US House of Representatives votes to abolish Medicare

In the most reactionary social policy proposal in recent US history, the House of Representatives voted Friday afternoon to support the abolition of the Medicare program, the government health insurance system for tens of millions of retired and disabled Americans. The 235-193 margin was a near party-line vote, with only four Republicans opposing the bill and no Democrats supporting it.

The vote was to approve an overall budget resolution for fiscal year 2012, which begins October 1. The bill drafted by House Budget Committee Chairman Paul Ryan and backed by the entire House Republican leadership calls for $6.2 trillion in spending cuts over the next 10 years, with at least $3 trillion of this sum to be handed over to the wealthy in the form of additional tax cuts for the highest income bracket and for corporations.

The budget resolution serves as a framework for the bills that will actually authorize spending for FY 2012 by the various departments of the federal government. Even if passed by both houses of Congress, it is not legally binding and does not go the White House for the president’s signature to become law. This House version, in any event, has little chance of being passed by the Democratic-controlled Senate.

Nonetheless, from a political standpoint the House vote is of enormous significance. For the first time in modern American history, a major social benefit is being targeted by one of the chambers of Congress for complete elimination. Every US resident 65 years and older is eligible for Medicare, which pays the bulk of the cost of hospitalization and other health care.

The Ryan budget resolution phases out Medicare for all Americans now aged 55 or younger. Instead of guaranteed coverage when they reach the age of 65, they would receive “premium supports,” or vouchers, to buy private insurance once they reach the age of 67. The value of the vouchers would be capped at a level that assures ever-rising health insurance costs for all those enrolled in the program.

Current Medicare recipients, and those over 55 who will become eligible for Medicare during the next 10 years, would remain under the preset program. However, the funding would be sharply cut, forcing cuts in coverage and reimbursement rates that would lead to more and more doctors and hospitals refusing to take Medicare patients.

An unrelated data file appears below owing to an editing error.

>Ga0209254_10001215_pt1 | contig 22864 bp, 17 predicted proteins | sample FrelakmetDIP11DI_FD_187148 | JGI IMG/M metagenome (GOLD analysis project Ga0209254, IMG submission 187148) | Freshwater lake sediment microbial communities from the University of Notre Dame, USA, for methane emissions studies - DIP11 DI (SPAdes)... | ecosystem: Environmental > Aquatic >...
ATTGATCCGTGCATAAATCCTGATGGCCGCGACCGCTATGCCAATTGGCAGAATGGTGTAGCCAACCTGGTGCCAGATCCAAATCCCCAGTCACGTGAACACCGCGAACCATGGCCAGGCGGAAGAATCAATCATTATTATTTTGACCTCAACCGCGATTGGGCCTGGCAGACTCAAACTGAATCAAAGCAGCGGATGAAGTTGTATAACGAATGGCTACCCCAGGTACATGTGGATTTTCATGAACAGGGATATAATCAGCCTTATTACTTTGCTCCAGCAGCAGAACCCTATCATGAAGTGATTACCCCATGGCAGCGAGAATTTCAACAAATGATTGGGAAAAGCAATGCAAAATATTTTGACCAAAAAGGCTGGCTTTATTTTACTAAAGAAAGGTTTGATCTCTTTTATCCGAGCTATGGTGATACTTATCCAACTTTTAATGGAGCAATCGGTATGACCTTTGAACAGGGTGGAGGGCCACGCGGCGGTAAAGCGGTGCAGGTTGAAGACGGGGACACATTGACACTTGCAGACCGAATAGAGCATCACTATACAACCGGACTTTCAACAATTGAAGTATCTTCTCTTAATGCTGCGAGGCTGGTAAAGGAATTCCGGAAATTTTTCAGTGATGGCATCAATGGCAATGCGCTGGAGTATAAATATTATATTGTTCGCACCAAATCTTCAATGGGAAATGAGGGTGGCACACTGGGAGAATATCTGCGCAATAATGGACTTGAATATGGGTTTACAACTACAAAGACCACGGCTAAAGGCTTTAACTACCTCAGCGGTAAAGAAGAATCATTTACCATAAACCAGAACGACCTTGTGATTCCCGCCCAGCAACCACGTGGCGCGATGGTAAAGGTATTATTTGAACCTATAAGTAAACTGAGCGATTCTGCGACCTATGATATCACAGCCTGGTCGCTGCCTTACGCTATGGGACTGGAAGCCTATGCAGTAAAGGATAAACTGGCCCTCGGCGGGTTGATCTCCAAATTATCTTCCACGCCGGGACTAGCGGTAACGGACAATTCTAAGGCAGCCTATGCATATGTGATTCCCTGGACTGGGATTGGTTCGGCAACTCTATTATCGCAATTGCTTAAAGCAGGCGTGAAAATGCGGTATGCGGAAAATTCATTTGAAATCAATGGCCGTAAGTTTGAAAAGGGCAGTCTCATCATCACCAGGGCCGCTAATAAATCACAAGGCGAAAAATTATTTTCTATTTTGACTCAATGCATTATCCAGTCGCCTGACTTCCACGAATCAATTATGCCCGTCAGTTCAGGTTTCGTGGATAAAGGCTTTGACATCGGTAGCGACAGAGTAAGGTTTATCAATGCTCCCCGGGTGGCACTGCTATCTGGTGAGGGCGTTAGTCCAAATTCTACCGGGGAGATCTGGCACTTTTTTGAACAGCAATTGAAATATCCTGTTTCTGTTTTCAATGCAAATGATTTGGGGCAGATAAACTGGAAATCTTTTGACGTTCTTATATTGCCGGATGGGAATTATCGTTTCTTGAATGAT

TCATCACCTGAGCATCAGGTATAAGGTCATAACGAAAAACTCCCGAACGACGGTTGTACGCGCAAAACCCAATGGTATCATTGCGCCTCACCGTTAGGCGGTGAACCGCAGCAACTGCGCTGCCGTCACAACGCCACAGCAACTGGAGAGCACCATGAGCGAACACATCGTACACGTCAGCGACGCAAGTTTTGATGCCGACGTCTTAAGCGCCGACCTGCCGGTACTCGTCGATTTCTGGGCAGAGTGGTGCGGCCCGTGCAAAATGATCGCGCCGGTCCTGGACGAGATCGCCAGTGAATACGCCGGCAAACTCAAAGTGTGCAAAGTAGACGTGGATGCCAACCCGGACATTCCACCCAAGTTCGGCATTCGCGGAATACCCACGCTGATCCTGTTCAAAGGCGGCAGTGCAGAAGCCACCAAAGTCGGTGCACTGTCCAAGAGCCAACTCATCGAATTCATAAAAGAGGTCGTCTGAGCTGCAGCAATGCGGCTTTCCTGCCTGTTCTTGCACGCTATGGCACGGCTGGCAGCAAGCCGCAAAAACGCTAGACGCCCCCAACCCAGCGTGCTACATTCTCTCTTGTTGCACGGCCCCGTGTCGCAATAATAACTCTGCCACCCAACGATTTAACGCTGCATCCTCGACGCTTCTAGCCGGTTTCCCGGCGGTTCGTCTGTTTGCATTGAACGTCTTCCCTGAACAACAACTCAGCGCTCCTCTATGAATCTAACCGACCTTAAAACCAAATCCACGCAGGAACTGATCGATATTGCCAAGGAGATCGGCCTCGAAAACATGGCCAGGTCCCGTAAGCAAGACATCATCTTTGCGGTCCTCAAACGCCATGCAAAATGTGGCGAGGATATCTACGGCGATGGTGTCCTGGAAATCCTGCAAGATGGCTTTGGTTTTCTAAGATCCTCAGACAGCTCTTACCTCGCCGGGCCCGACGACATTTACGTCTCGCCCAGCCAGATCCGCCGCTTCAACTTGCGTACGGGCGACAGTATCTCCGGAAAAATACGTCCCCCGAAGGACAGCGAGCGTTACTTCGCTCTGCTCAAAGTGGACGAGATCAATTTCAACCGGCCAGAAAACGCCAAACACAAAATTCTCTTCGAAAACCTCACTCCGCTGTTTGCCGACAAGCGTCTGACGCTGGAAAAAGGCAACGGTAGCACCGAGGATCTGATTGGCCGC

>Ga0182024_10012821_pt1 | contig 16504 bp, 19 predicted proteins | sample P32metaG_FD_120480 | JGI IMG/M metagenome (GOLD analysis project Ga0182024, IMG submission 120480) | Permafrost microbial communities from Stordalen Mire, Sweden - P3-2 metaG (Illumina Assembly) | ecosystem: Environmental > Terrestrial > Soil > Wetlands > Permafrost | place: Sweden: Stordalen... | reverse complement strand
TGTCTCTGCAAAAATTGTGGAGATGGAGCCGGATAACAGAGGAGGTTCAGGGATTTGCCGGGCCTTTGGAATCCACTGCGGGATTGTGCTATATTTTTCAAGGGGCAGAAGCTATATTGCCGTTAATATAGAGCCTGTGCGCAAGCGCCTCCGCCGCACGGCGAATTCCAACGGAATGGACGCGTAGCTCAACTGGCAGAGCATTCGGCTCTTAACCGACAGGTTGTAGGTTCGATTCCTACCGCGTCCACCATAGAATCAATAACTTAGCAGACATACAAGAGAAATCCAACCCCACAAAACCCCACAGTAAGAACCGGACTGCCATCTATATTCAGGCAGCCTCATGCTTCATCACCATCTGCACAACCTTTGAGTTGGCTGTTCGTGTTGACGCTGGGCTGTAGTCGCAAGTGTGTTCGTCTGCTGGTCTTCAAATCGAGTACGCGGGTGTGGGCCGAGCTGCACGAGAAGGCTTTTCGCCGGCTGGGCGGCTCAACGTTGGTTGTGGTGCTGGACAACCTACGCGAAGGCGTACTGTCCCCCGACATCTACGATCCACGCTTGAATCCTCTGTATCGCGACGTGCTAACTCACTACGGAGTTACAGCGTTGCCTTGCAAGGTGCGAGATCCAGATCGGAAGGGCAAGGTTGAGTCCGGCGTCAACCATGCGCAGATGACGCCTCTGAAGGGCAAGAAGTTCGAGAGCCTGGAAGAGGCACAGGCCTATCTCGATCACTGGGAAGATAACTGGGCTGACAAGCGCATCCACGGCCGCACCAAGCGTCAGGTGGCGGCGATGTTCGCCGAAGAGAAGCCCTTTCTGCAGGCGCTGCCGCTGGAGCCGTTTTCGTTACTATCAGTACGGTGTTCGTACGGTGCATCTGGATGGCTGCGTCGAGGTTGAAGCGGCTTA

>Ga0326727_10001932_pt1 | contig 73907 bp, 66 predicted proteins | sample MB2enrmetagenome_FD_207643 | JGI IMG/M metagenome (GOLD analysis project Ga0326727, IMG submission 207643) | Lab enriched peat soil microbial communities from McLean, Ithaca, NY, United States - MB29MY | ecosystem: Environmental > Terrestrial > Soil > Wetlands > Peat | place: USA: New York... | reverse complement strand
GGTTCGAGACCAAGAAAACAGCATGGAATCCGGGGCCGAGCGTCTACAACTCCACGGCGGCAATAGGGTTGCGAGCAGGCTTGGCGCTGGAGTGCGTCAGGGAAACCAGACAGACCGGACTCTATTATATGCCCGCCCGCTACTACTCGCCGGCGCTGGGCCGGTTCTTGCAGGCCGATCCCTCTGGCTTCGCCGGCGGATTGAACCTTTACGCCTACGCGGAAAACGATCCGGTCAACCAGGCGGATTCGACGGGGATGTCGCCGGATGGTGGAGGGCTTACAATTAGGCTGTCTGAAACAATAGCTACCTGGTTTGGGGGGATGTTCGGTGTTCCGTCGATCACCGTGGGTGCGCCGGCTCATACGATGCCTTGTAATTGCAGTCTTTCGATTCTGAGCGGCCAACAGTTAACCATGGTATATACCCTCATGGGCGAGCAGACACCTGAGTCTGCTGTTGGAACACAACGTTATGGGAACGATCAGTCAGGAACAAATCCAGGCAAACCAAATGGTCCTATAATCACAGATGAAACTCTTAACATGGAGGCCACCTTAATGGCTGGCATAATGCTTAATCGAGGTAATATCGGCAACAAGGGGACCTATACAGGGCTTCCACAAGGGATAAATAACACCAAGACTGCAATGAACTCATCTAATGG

The Republican budget also effectively eliminates Medicaid, the companion program to Medicare that provides health coverage for the poor, as well as paying for nursing home care for many seniors.

Medicaid is now a joint federal-state program, with the federal government bearing most of the costs and setting minimum standards for coverage. The Obama health care legislation passed last year proposed to expand Medicaid as one means of providing health insurance for working people who cannot obtain it through their employers.

Under the budget resolution adopted Friday, Medicaid would become an entirely state-run program, with federal support limited to block grants that would fall steadily behind the pace of health care costs, forcing states to continuously reduce benefits, eligibility or both. Total Medicaid spending would be slashed by $771 billion over 10 years.

The Republican resolution is motivated not by the desire to reduce the federal deficit, but by class hostility to the provision of any public social benefits. When Congressman Ryan outlined the plan in a speech two weeks ago to the right-wing American Enterprise Institute, he condemned such benefits as encouraging laziness and indolence—although the primary beneficiaries of Medicare and Medicaid are the elderly, poor children and the disabled, those who in any decent society should not be working.

The brutality of this proposal did not prevent an outpouring of praise from the corporate-controlled media and the Washington establishment. On the contrary, it was this characteristic that most recommended the Ryan plan, leading to effusions from pundits like David Brooks of New York Times hailing Ryan’s “courage” and “realism.”